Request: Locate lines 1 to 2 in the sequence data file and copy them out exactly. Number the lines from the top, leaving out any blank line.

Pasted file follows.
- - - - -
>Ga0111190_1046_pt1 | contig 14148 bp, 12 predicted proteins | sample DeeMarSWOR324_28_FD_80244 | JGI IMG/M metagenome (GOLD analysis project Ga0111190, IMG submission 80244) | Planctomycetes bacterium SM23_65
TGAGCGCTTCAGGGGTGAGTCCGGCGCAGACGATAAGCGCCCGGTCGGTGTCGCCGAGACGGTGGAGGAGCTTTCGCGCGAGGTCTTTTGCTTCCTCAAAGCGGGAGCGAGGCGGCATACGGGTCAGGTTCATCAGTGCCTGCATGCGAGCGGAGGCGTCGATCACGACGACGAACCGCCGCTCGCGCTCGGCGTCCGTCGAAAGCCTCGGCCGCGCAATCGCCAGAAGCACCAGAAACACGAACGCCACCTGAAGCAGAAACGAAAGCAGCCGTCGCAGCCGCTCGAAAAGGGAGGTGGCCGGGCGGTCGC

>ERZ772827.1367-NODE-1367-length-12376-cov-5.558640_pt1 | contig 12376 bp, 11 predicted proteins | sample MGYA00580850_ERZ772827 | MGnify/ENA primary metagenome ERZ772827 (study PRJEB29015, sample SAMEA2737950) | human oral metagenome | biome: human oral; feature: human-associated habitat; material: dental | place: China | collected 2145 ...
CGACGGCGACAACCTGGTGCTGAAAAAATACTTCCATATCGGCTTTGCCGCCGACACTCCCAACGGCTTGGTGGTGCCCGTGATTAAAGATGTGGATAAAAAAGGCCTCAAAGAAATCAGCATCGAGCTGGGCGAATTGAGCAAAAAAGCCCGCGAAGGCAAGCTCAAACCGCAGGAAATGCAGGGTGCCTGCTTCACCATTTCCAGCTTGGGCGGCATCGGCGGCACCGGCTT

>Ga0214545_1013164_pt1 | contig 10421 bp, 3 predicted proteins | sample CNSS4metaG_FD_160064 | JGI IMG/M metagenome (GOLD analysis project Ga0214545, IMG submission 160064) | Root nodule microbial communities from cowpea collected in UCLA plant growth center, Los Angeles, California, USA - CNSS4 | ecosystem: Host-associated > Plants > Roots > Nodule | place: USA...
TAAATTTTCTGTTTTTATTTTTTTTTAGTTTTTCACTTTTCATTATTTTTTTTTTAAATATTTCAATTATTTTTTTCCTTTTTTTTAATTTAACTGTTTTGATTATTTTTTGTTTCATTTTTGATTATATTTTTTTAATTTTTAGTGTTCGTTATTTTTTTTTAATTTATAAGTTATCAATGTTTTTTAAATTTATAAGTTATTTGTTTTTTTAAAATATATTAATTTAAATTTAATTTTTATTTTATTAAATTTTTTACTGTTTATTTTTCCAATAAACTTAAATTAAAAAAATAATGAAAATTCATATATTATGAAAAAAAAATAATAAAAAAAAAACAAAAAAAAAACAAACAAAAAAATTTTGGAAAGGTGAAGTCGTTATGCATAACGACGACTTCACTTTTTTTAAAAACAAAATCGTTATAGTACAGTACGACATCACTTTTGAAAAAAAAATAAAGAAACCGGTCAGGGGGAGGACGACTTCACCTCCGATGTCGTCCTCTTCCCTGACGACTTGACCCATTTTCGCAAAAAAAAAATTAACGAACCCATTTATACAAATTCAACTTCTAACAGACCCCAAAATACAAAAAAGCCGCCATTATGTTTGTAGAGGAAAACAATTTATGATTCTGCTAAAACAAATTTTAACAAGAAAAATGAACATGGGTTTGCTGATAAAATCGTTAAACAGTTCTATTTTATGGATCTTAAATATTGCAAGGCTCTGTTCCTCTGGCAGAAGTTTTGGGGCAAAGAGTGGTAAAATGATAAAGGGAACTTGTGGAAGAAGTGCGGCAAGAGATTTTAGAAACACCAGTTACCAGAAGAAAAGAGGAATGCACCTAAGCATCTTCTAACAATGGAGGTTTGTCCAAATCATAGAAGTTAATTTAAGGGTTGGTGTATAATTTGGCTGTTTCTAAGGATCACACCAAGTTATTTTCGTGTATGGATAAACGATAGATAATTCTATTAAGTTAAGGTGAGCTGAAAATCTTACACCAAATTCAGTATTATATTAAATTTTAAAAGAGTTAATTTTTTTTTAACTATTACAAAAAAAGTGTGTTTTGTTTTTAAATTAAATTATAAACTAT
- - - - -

>Ga0111190_1046_pt1 | contig 14148 bp, 12 predicted proteins | sample DeeMarSWOR324_28_FD_80244 | JGI IMG/M metagenome (GOLD analysis project Ga0111190, IMG submission 80244) | Planctomycetes bacterium SM23_65
TGAGCGCTTCAGGGGTGAGTCCGGCGCAGACGATAAGCGCCCGGTCGGTGTCGCCGAGACGGTGGAGGAGCTTTCGCGCGAGGTCTTTTGCTTCCTCAAAGCGGGAGCGAGGCGGCATACGGGTCAGGTTCATCAGTGCCTGCATGCGAGCGGAGGCGTCGATCACGACGACGAACCGCCGCTCGCGCTCGGCGTCCGTCGAAAGCCTCGGCCGCGCAATCGCCAGAAGCACCAGAAACACGAACGCCACCTGAAGCAGAAACGAAAGCAGCCGTCGCAGCCGCTCGAAAAGGGAGGTGGCCGGGCGGTCGC